The coronavirus pandemic in 2020 resulted in not only a devastating loss of life, but a loss of jobs too. As the virus swept the United States, so too did unemployment. What Americans experienced last year during the pandemic was unprecedented in some ways, but the link between crises in health and employment is nothing new. To gain some historical…
 
Have we really witnessed, in the words of a 2016 J19 forum, “the end of the end of the canon?” This episode builds on the #VirtualC19 roundtable “Irreverence toward the Canon” held in October 2020. Envisioning the episode as the kind of conversation that ensues in the hallways after a conference panel, Carie Schneider (Cameron University) and Sean …
 
In this episode, Elizabeth Duquette (Gettysburg College) and Stacey Margolis (University of Utah) discuss their experiences as co-editors of J19, the flagship journal of C19: The Society of Nineteenth-Century Americanists. In a recording of the live Q&A event from April 29, 2021, Crystal Donkor (SUNY New Paltz) asks the outgoing editors questions a…
 
A nineteenth-century tunnel book inspires us to adopt different perspectives on settler colonial regimes and power structures. This second part in the diptych series on comparative settler colonialisms begins with an object lesson based in London about imperial gazes on different colonial landscapes. This episode features Dr. Xine Yao in conversati…
 
This episode tracks the literary history of pirates in the long nineteenth-century United States and examines how literary pirates helped singers, readers, and writers contemplate the excesses of capitalism. In four acts, Lydia G. Fash highlights varying tropes for literary pirates. The first act considers the pirate anti-heroes in a ballad about C…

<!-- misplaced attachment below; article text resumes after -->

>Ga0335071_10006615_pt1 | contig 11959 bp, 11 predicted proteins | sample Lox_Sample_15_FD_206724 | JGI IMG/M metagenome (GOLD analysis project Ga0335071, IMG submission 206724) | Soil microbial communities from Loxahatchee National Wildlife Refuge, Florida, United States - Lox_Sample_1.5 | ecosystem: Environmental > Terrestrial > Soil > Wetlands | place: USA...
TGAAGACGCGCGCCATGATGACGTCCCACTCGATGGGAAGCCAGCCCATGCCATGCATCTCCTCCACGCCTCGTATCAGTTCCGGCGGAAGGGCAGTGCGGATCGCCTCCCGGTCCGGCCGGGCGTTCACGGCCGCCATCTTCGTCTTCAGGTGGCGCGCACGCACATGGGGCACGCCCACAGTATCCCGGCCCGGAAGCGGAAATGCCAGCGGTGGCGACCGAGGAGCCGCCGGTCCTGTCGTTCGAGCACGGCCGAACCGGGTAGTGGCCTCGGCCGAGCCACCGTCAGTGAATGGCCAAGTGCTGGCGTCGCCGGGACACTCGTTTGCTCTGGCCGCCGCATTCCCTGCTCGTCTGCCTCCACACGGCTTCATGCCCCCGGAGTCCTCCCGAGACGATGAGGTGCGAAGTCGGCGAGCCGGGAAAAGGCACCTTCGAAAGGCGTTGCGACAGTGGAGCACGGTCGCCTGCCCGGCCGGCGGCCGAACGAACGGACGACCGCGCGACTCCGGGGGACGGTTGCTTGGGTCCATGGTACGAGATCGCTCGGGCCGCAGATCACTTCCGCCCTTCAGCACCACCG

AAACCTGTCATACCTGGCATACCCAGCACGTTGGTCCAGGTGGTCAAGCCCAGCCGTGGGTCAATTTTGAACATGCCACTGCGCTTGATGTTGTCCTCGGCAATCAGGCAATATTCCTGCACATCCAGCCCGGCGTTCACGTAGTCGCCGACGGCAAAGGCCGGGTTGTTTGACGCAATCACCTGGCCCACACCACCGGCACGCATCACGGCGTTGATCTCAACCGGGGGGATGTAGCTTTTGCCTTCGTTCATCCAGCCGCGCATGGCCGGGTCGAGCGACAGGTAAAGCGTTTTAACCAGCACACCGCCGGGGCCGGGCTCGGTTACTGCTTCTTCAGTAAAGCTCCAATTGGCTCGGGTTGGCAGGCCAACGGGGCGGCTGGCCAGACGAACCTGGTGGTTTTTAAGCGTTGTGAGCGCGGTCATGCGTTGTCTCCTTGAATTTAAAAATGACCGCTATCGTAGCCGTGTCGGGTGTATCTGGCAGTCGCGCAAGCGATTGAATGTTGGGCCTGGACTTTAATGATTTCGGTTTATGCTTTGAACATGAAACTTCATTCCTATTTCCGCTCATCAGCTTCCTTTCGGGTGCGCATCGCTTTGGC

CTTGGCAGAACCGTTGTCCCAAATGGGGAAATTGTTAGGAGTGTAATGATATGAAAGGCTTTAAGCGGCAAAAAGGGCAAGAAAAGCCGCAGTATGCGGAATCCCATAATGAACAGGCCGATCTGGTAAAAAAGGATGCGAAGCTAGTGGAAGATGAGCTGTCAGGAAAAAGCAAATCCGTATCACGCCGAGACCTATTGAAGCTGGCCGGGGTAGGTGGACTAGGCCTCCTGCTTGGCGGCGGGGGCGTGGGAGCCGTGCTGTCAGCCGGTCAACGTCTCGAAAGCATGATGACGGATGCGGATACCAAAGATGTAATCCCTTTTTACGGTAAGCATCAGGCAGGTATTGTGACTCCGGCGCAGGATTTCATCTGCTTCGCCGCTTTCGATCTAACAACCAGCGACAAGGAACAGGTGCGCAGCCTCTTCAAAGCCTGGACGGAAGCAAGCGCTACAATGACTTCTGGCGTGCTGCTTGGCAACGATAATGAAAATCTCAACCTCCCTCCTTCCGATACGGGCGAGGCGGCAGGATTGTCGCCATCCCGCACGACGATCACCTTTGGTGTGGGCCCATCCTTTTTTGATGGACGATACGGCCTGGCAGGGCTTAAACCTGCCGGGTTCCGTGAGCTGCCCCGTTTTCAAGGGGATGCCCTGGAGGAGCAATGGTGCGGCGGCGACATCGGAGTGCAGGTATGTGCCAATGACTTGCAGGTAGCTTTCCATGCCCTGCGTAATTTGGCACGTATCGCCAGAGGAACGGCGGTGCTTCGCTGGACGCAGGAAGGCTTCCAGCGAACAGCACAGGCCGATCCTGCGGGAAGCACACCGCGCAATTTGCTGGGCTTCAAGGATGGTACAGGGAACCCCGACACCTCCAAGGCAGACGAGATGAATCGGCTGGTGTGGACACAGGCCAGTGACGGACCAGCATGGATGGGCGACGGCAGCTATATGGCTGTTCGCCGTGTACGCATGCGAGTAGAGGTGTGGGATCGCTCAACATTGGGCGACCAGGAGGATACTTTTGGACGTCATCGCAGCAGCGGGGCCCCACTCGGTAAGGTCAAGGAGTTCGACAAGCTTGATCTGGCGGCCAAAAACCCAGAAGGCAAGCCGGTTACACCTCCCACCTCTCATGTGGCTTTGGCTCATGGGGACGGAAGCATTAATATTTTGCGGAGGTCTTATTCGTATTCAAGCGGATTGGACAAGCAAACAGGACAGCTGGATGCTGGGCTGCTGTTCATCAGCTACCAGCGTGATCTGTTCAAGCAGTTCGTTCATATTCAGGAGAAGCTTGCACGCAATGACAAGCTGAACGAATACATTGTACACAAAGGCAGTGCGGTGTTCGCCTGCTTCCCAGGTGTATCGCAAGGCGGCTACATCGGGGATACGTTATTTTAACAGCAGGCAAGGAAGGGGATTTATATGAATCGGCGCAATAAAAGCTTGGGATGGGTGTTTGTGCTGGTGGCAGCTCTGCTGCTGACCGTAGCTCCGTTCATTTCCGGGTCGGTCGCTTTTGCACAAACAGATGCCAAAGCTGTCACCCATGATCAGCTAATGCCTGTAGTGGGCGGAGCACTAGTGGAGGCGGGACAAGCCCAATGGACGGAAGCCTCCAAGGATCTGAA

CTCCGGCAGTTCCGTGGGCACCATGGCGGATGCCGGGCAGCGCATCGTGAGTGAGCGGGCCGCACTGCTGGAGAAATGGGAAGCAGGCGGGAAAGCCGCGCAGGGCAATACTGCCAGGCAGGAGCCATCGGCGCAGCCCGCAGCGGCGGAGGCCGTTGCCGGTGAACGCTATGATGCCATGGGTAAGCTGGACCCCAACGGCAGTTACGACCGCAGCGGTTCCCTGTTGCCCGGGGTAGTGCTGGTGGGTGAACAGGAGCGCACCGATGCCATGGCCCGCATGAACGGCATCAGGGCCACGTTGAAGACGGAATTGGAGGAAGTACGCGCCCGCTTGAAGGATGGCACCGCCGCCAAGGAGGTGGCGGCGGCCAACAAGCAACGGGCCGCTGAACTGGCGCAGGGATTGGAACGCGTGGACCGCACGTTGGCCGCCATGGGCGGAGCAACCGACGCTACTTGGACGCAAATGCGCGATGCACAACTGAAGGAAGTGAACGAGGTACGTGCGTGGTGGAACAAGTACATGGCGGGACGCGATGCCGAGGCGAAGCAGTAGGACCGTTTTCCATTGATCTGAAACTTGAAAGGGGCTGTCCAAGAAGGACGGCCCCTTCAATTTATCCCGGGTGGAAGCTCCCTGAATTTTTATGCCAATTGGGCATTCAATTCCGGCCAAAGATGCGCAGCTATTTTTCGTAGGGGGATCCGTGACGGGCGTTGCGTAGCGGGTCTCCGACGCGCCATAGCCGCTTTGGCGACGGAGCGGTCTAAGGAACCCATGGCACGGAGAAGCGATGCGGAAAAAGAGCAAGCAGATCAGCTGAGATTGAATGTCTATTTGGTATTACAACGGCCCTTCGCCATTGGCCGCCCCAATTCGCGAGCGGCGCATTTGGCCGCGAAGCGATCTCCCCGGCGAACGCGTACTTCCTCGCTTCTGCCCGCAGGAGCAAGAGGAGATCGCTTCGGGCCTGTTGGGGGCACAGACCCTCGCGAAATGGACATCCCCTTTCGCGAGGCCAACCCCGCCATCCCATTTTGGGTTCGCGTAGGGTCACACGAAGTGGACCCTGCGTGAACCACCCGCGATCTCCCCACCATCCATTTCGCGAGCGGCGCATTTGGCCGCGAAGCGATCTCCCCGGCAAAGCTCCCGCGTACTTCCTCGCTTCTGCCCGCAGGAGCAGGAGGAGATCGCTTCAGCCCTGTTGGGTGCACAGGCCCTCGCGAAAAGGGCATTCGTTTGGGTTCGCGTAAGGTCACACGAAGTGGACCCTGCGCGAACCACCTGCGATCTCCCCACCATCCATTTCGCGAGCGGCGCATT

This episode considers Indigenous and Settler Colonial Studies and artistic practice across the borders of nation states, and across oceans. Beginning with a nineteenth-century archival object, the episode turns to a conversation with artist Maria Hupfield (University of Toronto), who reflects on her work as an Indigenous artist and performer who h…
 
This episode explores how letters or "cartas" expounded universalist notions of political self-determination by cultivating intimate states of brotherhood or friendship across the Americas during the nineteenth century. In the recently published Letters from Filadelfia: Early Latino Literature and the Trans-American Elite, Rodrigo Lazo examines thi…
 
This episode uses a monument to unravel the story of John W. Jones, a self-emancipated Black activist, civic leader, and entrepreneur living in nineteenth-century Elmira, New York. Jones is most often remembered for the “caring” way he buried nearly 3,000 bodies of Confederate soldiers who died in a Civil War prison camp in Elmira. Jillian Spivey C…